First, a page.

In the 2000s when the centre of attraction and interest for TV audiences shifted from documentary-style reality programming into something narratively more structured with focus on the participants’ character.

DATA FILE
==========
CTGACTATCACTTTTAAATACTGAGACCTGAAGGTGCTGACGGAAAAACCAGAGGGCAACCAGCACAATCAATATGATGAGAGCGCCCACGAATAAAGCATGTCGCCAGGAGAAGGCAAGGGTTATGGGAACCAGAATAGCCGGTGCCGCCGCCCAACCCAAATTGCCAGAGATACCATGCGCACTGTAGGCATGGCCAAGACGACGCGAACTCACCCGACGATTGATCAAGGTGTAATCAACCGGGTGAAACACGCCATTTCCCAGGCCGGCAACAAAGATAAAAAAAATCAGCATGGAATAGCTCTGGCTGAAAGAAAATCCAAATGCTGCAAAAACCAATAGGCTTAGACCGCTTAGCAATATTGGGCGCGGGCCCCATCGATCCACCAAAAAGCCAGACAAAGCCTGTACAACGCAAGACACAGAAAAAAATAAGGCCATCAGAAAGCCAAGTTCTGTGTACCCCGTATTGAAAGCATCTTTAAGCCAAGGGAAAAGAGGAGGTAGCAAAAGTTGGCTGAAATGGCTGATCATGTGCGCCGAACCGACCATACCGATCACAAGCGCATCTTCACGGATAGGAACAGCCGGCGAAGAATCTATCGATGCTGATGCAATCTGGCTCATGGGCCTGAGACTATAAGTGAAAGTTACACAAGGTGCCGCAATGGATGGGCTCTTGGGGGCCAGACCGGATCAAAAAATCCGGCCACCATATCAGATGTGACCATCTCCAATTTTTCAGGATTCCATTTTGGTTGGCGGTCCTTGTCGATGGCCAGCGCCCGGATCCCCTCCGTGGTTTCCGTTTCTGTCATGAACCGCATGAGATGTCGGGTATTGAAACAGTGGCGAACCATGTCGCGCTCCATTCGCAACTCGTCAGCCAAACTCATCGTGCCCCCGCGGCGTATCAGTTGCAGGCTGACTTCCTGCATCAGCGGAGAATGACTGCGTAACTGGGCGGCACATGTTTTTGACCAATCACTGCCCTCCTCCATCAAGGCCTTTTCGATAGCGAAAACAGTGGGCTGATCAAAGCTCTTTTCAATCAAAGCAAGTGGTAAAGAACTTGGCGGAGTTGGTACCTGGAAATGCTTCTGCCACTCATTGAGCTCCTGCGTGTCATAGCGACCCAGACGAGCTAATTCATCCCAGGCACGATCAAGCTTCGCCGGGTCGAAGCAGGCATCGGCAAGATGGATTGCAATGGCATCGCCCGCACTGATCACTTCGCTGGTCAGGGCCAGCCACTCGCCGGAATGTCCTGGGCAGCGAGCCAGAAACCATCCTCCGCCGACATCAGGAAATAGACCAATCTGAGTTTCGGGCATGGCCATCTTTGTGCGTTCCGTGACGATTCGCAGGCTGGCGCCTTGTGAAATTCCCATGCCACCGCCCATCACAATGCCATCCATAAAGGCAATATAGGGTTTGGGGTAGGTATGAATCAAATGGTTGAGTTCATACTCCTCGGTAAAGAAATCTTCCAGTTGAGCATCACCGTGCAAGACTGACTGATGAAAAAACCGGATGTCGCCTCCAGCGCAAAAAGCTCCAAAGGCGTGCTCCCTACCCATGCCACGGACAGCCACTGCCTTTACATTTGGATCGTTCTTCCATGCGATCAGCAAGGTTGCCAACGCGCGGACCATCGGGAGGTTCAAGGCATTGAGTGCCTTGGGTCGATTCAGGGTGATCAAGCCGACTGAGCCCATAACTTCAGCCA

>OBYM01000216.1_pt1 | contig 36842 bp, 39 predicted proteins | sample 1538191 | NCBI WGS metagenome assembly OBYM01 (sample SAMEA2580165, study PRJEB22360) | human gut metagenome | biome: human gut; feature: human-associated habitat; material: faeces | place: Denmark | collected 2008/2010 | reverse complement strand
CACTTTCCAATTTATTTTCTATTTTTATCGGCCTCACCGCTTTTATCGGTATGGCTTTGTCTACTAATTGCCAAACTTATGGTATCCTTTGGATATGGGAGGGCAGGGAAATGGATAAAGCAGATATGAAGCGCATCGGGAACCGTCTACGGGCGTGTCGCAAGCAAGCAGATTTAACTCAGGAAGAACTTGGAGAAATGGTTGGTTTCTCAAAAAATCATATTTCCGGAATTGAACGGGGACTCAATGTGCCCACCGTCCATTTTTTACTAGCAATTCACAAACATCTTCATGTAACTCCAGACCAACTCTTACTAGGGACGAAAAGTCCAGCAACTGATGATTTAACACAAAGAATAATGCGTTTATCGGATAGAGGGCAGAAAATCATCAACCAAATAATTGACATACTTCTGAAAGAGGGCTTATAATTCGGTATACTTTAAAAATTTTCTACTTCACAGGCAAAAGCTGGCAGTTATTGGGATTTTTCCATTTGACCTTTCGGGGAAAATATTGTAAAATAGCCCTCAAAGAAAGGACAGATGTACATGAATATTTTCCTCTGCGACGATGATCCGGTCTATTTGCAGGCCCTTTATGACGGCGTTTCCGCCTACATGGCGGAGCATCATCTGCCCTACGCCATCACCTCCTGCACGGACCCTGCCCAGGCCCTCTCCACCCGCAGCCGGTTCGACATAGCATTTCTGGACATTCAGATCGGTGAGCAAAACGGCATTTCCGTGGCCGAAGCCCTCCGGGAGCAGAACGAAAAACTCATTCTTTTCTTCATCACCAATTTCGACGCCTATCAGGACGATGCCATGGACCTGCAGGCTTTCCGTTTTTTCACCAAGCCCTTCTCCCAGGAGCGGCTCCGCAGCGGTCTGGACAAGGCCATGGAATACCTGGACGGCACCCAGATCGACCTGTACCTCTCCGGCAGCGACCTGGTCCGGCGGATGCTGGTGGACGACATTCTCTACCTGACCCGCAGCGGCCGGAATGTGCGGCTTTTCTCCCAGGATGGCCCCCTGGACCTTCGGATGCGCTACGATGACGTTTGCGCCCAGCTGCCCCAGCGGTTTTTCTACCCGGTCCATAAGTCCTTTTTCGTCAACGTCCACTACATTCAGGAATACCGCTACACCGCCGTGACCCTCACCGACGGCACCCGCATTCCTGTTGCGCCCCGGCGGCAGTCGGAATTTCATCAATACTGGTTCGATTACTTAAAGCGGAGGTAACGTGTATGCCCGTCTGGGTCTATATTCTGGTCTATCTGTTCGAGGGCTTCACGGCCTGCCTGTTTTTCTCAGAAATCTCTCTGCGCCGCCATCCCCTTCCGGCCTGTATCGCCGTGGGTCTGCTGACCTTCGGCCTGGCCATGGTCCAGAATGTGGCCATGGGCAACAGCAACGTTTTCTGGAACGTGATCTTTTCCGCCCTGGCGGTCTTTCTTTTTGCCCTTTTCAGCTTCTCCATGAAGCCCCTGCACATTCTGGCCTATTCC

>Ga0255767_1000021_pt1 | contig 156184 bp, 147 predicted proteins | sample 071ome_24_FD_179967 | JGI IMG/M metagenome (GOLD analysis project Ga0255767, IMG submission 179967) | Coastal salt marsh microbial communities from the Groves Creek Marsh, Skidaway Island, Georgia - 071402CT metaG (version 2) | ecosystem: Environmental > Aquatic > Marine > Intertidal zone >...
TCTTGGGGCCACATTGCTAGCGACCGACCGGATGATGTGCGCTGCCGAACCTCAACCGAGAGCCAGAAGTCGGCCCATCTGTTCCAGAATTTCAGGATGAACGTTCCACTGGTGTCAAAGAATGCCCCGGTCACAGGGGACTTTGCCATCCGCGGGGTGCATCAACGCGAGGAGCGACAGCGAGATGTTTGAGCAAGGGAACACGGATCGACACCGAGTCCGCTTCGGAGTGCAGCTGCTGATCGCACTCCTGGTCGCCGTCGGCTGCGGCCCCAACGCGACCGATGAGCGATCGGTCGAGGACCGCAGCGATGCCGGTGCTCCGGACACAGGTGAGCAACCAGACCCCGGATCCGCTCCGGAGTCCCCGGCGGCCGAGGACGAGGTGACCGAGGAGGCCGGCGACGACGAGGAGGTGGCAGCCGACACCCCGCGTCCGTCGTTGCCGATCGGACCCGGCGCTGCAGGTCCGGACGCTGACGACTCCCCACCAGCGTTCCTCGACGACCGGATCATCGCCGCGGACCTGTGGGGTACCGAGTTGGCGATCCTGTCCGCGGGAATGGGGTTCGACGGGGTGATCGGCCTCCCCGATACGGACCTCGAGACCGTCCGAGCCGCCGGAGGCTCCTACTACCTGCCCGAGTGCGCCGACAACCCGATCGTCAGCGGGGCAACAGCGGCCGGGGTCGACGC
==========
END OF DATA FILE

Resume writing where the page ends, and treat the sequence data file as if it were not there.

This social struggle is analysed by Beverly Skeggs and Helen Wood in their book about reality television where they invoke the feminist view that ʻthe private is publicʼ and therefore politicised (Skeggs & Wood 27). In other words, by focusing on inherently private domesticity and dragging it out into the public sphere, the creators of these shows engage their products in a political polemic (Skeggs & Wood 27). Some people oppose this idea and claim that these reality shows are quintessentially apolitical, however, the fact that they expose people in their most private moments and space still stands (Skeggs & Wood 27). The documentary aspect of reality TV could be seen as the prime carrier of the idea of fetishizing the ordinary, however, they are not always entertaining, and this is where the importance of camera work and subsequent editing process comes in. As Skeggs and Wood argue: “the regularity and importance of the close-up across all reality programmes, coupled with ironic music and juxtapositional editing, register the close proximity reality programming has to melodrama and its manipulation of affect” (Skeggs & Wood 25). In some similar shows as well as other versions of Wife Swap, an ironical and often condescending voice-over is also added to this manipulation in an obvious attempt to portray one wife’s ineptitude when it comes to keeping the children and their home clean. However, the class struggle comes into question again here, because some families can neither afford to get rid of the old furniture in their homes nor buy new ones and although the show runners could easily be accused of trying to paint the poorer families as simply lazy when they often, unfortunately, do not have a choice and these close-ups of ancient kitchen units with lots of smudges on them only achieve further stigmatisation of these families for whom often the money they receive for this television appearance is enough of a stimulus to participate in what usually ends in their humiliation in front of the whole nation. This shows the notion that whatever happens in these homes, everything from private to mundane becomes political, a subject of discussion and lamentations for the whole country.